Zimbabwe cattle farmers told to shift to goats


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ZIMBABWE – Zimbabwean farmers have been urged to venture into goat rearing at a time the country’s beef industry is constrained by recurring foot and mouth disease outbreaks.

The country’s beef exports especially to the lucrative European Union (EU) market have been curtailed by the frequent outbreaks of the disease, which is common in Zimbabwe and Botswana.

Zimbabwean goat producers should engage in world standard animal husbandry practices

ZimTrade, Zimbabwe’s exports promotion body said local farmers should take advantage of a lucrative market for goat meat in Asian countries and diversify from cattle ranching.

The global trade in goat meat has reached $372 million in the past seven years, a local newspaper reported.

According to statistics from Zimbabwe’s Small and Medium Enterprises and Cooperative Development ministry, there are about 136,000 goat breeders across the country, ranging from ordinary communal farmers to peri-urban breeders.

ZimTrade said the international market for goat meat had been on an upward trend as indicated by world imports, which increased by 140% over the past eight years (2007-2014).

World imports rose from $155 million to $372 million during the same period.

“Zimbabwe is currently not exporting any goat meat,” ZimTrade said in its latest newsletter. After restrictions on the export of Zimbabwean beef due to the outbreak of foot and mouth disease, goat meat could be an option for the resuscitation of the meat export business.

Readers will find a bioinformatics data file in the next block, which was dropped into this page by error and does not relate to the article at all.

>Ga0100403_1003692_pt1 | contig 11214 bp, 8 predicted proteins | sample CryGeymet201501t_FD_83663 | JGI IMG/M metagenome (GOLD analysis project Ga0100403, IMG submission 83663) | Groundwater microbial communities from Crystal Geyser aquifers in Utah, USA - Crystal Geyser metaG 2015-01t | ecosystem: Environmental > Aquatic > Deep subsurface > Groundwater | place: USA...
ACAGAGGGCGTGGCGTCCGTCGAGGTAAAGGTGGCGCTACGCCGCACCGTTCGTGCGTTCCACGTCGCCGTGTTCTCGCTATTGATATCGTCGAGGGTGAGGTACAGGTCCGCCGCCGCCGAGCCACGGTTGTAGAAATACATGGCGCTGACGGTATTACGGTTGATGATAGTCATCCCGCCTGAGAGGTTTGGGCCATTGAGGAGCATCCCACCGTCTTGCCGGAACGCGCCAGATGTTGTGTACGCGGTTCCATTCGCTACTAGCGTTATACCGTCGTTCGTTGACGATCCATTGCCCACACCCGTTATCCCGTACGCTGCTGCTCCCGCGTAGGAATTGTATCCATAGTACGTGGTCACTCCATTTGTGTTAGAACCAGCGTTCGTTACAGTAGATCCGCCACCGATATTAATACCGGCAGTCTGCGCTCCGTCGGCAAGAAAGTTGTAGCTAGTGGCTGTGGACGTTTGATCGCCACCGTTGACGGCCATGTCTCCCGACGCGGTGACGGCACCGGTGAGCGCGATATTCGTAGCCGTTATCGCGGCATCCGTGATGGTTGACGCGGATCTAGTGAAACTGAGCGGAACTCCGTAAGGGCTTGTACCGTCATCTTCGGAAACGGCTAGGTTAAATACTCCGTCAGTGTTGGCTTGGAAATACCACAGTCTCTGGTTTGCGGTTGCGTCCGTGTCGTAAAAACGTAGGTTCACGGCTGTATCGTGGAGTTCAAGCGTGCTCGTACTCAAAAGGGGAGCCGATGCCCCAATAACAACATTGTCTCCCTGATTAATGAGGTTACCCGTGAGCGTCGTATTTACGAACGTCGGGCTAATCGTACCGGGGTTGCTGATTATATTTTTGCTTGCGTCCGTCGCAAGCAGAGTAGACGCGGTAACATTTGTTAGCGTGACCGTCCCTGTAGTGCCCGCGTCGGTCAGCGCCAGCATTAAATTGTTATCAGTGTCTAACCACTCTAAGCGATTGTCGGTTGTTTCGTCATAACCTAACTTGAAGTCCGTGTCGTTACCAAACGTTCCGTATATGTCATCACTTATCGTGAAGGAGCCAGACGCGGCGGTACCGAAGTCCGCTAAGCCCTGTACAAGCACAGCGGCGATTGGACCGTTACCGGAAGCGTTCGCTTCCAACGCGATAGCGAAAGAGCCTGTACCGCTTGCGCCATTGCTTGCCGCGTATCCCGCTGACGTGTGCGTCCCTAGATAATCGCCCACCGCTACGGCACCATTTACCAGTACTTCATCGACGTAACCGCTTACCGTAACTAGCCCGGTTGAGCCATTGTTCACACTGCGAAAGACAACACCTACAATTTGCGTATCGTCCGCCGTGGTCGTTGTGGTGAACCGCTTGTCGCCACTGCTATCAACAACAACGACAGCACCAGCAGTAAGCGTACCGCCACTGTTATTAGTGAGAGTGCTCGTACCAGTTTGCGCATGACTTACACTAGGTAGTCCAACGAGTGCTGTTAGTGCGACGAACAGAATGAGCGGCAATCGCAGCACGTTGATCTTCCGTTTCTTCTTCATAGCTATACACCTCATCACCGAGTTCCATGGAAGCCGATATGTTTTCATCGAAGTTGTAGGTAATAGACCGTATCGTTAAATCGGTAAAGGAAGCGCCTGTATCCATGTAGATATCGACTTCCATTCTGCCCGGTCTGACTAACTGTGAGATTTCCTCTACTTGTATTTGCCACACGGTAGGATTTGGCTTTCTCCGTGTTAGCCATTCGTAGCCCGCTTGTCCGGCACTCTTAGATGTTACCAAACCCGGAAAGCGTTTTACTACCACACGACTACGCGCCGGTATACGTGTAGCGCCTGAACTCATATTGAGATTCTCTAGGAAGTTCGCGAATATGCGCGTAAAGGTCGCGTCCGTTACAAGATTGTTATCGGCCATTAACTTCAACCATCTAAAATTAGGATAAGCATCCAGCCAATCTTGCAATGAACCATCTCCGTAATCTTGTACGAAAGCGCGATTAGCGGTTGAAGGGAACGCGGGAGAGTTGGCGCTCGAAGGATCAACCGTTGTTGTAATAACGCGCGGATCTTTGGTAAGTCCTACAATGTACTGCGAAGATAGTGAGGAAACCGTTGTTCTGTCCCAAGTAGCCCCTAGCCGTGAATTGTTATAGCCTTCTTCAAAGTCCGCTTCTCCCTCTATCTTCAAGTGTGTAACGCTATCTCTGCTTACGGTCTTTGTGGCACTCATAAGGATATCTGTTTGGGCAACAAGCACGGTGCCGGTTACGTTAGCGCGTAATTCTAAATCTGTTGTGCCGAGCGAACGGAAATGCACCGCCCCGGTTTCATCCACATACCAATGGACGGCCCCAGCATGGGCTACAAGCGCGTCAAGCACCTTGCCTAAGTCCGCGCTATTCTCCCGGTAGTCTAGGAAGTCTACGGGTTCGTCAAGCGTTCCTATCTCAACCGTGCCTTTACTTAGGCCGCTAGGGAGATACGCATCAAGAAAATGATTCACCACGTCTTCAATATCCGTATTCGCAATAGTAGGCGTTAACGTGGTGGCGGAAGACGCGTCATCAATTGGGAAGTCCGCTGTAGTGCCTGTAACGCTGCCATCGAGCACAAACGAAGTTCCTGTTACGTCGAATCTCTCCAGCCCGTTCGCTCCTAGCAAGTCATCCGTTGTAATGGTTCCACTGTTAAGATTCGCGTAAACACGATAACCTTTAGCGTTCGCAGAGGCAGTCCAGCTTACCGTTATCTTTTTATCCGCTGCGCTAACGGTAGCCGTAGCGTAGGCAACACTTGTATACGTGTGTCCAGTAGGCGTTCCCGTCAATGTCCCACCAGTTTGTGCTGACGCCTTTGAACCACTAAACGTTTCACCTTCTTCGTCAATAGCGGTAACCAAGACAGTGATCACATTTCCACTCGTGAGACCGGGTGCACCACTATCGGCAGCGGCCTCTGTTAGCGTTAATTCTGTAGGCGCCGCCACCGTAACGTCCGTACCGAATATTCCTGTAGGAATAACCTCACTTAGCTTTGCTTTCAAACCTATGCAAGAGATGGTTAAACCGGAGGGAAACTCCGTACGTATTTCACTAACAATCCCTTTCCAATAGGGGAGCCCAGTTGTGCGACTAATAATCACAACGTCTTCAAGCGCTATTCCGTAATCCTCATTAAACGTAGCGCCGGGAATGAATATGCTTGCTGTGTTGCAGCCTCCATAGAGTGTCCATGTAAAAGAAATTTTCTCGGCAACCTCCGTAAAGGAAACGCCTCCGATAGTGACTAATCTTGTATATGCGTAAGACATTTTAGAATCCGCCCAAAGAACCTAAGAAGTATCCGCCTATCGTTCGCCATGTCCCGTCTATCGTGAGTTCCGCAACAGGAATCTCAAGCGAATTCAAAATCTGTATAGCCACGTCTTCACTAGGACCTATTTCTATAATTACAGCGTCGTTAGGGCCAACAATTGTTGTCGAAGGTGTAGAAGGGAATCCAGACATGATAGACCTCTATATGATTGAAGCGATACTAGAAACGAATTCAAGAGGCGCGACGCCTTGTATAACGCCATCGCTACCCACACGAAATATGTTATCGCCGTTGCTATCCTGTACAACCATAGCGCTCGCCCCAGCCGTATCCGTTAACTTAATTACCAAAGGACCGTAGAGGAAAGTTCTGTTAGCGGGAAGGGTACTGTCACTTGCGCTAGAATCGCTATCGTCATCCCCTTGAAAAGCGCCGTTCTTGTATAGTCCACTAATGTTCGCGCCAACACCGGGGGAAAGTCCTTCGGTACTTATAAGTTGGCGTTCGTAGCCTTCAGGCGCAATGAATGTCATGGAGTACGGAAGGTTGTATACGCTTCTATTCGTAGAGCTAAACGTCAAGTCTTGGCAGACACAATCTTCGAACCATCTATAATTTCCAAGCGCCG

“Zimbabwean goat producers should engage in world standard animal husbandry practices, if they are to penetrate export markets”.

At the beginning of this year, the government distributed 10,000 goats for breeding stock and aims to increase the number goats in the country to 44 million by 2018. The country’s cattle population has declined from 6.8 million in 2000 to the current 5.2 million.

Figures indicate that in 2014, the top importers of goat meat included, UAE ($98 million), Saudi Arabia ($60 million), Bahrain ($33 million), Oman ($14 million) and Qatar ($14 million).

Goat breeding would rescue many farmers and ranchers in Zimbabwe who have lost a lot of their cattle to the unusually hot and dry weather.

Goats can survive on shrubs and need less manpower for tending to, making them a better choice than high-maintenance cattle, which are less tolerant of drought conditions.

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